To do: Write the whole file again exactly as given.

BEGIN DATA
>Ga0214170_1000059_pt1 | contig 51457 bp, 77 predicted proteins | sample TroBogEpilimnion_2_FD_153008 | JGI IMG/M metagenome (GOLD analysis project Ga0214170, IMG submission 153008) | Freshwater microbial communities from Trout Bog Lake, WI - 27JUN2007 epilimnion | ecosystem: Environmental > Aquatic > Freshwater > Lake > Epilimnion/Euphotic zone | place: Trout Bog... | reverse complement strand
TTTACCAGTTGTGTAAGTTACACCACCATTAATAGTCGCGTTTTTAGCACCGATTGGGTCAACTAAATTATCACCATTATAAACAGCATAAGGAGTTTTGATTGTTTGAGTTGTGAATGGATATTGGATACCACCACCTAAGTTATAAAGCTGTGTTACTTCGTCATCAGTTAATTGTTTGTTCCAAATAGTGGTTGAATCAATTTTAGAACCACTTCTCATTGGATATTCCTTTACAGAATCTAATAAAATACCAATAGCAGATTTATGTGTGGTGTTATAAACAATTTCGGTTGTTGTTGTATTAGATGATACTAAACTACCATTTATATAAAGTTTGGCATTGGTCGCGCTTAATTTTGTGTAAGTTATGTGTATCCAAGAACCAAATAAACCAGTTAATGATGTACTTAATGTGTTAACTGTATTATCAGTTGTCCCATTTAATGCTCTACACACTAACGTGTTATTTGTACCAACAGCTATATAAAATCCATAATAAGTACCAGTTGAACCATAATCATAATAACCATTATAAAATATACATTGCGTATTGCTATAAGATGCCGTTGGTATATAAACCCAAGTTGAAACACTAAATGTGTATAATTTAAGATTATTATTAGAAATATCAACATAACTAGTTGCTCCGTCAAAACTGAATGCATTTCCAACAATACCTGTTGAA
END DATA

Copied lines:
>Ga0214170_1000059_pt1 | contig 51457 bp, 77 predicted proteins | sample TroBogEpilimnion_2_FD_153008 | JGI IMG/M metagenome (GOLD analysis project Ga0214170, IMG submission 153008) | Freshwater microbial communities from Trout Bog Lake, WI - 27JUN2007 epilimnion | ecosystem: Environmental > Aquatic > Freshwater > Lake > Epilimnion/Euphotic zone | place: Trout Bog... | reverse complement strand
TTTACCAGTTGTGTAAGTTACACCACCATTAATAGTCGCGTTTTTAGCACCGATTGGGTCAACTAAATTATCACCATTATAAACAGCATAAGGAGTTTTGATTGTTTGAGTTGTGAATGGATATTGGATACCACCACCTAAGTTATAAAGCTGTGTTACTTCGTCATCAGTTAATTGTTTGTTCCAAATAGTGGTTGAATCAATTTTAGAACCACTTCTCATTGGATATTCCTTTACAGAATCTAATAAAATACCAATAGCAGATTTATGTGTGGTGTTATAAACAATTTCGGTTGTTGTTGTATTAGATGATACTAAACTACCATTTATATAAAGTTTGGCATTGGTCGCGCTTAATTTTGTGTAAGTTATGTGTATCCAAGAACCAAATAAACCAGTTAATGATGTACTTAATGTGTTAACTGTATTATCAGTTGTCCCATTTAATGCTCTACACACTAACGTGTTATTTGTACCAACAGCTATATAAAATCCATAATAAGTACCAGTTGAACCATAATCATAATAACCATTATAAAATATACATTGCGTATTGCTATAAGATGCCGTTGGTATATAAACCCAAGTTGAAACACTAAATGTGTATAATTTAAGATTATTATTAGAAATATCAACATAACTAGTTGCTCCGTCAAAACTGAATGCATTTCCAACAATACCTGTTGAA